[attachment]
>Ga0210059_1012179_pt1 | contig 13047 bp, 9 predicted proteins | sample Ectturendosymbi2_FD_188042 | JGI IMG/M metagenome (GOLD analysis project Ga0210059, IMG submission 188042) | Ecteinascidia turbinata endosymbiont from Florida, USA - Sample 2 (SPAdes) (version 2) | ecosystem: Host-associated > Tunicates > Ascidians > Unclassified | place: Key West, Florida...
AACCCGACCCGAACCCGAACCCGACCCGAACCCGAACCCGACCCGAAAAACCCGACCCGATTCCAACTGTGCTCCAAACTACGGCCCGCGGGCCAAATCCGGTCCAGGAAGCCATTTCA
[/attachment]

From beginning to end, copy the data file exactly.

>Ga0210059_1012179_pt1 | contig 13047 bp, 9 predicted proteins | sample Ectturendosymbi2_FD_188042 | JGI IMG/M metagenome (GOLD analysis project Ga0210059, IMG submission 188042) | Ecteinascidia turbinata endosymbiont from Florida, USA - Sample 2 (SPAdes) (version 2) | ecosystem: Host-associated > Tunicates > Ascidians > Unclassified | place: Key West, Florida...
AACCCGACCCGAACCCGAACCCGACCCGAACCCGAACCCGACCCGAAAAACCCGACCCGATTCCAACTGTGCTCCAAACTACGGCCCGCGGGCCAAATCCGGTCCAGGAAGCCATTTCA